August 19

A tourist in Conques      6km

Every French meal is served with bread. The French wipe their plates clean with the bread which is a habit that would be frowned on in an English restaurant. I think it is eminently practical just like every meal is accompanied by a free supply of water. We have things to learn from the French. This was my lunchtime salad snack:
Followed by a coffee. I have been converted to drinking these tiny cups of strong black coffee. In France if you order a cup of coffe this is what is served. 
You know I think I will have to return to France, to leisurely lunches on a warm terrace with a glass of rosé. 

This small town of Conques has escaped the development of the motor car. The streets are the same width and shape they must have been a thousand years ago. Just delightful. 

An old town gate. 

The centre of the town, culturally and physically is the Cathedral of Saint Foy. 

In Agen in the year 303 a twelve year old girl was martyred and became Saint Foy. 

Five centuries later the idea of venerating the physical remains of saints and holy persons became very popular and these bits of bones brought wealth and prestige to monasteries and abbeys. Conques was an insignificant Abbey and thought it needed a relic. By trickery in 866 the remains of Saint Foy were seized from the monastery in Agen (many kilometres distant). This was a theft discreetly called a ‘furtive transfer’!!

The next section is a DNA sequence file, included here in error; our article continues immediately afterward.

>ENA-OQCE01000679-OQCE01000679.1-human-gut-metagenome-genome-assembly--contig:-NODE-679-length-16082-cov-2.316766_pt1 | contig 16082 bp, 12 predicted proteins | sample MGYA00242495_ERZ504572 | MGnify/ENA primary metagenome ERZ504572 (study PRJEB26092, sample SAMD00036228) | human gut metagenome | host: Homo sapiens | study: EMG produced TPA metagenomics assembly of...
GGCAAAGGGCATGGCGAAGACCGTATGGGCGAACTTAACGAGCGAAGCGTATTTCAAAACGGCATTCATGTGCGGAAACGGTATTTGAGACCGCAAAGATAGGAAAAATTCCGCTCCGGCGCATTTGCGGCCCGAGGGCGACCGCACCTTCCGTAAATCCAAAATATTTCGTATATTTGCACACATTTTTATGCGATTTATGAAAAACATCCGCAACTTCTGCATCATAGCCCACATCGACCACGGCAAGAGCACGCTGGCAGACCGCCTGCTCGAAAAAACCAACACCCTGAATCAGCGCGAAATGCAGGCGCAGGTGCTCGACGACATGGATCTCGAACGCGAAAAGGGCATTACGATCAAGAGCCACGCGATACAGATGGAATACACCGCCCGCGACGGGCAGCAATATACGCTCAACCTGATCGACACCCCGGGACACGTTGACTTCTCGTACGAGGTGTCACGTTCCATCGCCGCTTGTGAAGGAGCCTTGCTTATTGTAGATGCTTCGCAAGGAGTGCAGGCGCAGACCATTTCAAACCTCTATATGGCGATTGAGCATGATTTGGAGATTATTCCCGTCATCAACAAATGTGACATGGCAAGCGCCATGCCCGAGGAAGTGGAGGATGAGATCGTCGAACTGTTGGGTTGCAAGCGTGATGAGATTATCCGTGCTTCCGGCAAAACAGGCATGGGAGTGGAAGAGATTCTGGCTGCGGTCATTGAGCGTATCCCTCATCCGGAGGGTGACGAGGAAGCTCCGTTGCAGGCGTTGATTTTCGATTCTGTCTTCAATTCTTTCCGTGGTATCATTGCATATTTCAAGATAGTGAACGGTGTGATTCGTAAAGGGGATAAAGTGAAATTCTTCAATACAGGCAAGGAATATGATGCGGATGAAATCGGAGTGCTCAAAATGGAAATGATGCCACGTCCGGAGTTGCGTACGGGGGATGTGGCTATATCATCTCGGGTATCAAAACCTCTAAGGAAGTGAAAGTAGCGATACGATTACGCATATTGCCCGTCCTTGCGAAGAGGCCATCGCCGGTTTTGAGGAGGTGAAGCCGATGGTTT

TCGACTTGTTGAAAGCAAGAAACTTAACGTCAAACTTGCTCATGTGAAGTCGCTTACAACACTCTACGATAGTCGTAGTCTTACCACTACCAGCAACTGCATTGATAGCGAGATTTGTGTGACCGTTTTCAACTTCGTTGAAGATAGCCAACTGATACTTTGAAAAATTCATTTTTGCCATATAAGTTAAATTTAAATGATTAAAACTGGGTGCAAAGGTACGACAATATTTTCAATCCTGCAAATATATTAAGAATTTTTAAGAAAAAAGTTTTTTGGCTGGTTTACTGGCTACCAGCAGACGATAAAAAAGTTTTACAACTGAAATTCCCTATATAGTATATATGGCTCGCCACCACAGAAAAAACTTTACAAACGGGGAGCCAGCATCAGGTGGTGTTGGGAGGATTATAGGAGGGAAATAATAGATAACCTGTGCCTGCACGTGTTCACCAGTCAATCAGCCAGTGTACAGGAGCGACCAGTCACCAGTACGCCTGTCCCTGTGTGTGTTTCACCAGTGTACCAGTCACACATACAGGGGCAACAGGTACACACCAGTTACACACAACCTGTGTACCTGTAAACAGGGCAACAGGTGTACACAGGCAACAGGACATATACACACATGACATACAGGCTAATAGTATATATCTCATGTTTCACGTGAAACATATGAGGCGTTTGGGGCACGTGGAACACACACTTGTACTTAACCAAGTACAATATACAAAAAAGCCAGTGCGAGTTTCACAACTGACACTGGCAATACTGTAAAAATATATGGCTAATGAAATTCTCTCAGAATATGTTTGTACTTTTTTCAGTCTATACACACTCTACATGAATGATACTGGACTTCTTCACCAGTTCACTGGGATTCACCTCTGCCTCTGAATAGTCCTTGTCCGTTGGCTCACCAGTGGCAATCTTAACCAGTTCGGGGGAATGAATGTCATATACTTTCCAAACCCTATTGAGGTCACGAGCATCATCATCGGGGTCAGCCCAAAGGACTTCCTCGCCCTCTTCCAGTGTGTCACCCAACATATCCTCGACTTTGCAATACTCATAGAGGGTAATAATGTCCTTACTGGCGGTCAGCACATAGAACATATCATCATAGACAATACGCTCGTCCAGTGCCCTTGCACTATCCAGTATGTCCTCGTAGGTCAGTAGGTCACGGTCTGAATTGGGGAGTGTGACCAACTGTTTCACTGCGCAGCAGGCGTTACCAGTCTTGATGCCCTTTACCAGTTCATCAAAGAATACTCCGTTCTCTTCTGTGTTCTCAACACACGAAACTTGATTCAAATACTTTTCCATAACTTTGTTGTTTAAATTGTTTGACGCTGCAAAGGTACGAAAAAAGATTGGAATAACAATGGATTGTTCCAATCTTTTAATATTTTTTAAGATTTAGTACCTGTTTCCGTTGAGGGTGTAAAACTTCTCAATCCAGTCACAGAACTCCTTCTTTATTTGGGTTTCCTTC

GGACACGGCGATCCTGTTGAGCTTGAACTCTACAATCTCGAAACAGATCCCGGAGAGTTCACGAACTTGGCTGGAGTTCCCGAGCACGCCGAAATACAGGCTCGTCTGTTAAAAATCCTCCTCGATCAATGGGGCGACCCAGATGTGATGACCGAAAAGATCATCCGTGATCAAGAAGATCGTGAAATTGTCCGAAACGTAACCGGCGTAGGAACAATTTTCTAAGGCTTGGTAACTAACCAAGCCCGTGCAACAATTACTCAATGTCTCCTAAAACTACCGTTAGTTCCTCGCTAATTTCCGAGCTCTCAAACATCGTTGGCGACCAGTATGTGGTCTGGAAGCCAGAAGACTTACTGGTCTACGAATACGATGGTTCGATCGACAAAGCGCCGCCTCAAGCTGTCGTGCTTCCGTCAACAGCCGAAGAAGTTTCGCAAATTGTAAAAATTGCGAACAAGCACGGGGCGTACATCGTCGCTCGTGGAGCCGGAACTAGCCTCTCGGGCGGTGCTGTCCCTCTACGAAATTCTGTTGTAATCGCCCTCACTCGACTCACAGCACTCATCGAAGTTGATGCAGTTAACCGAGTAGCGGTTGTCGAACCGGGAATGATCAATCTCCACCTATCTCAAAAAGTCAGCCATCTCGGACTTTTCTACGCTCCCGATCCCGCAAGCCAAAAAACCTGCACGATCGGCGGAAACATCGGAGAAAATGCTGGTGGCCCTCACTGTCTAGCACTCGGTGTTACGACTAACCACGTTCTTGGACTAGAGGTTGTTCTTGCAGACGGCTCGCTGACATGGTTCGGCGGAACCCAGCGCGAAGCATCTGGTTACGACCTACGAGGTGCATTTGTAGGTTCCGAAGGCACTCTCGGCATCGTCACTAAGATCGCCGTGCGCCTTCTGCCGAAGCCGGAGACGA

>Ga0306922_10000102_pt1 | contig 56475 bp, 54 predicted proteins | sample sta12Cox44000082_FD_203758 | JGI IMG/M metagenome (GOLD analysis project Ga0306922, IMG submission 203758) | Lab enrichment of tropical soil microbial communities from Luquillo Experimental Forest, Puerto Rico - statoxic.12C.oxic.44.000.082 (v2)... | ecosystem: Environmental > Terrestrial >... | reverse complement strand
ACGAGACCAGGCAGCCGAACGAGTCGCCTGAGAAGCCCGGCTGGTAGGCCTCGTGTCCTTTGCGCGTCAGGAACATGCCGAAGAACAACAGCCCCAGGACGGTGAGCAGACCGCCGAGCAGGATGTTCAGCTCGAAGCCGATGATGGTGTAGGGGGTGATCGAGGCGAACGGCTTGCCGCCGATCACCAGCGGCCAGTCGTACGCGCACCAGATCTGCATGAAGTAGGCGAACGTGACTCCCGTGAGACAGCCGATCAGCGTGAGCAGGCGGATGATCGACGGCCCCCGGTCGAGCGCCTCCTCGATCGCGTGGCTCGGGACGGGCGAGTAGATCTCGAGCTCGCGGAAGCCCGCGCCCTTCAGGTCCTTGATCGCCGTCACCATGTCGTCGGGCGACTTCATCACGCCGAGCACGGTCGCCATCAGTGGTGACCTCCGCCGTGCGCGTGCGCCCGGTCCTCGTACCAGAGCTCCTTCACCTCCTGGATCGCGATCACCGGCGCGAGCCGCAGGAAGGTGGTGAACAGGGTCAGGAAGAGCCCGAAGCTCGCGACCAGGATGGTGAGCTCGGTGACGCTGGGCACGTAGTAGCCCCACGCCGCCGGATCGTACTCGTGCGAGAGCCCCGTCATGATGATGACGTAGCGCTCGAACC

As a result of the growing prosperity generated by visiting pilgrims the Abbey was built and the spiritual and artistic influence of Conques continued for three centuries. 

The Cathedral has a 12th century masterpiece of The Last Judgement over the entrance

However is is the inside that surprises. The arches are staggeringly high and there is a wonderful airy feel. 


I love cloisters:

There are plenty of tourists – but not too many. 

There are a couple of working bread ovens in the town though they don’t seem to have been used very recently:

The old town was walled and a dry moat was dug also. It is built on a very steep, sunny hillside so it must have been easy to defend. These bread ovens were built outside the town walls to reduce the risk from fire!!

It is a very picturesque place. 

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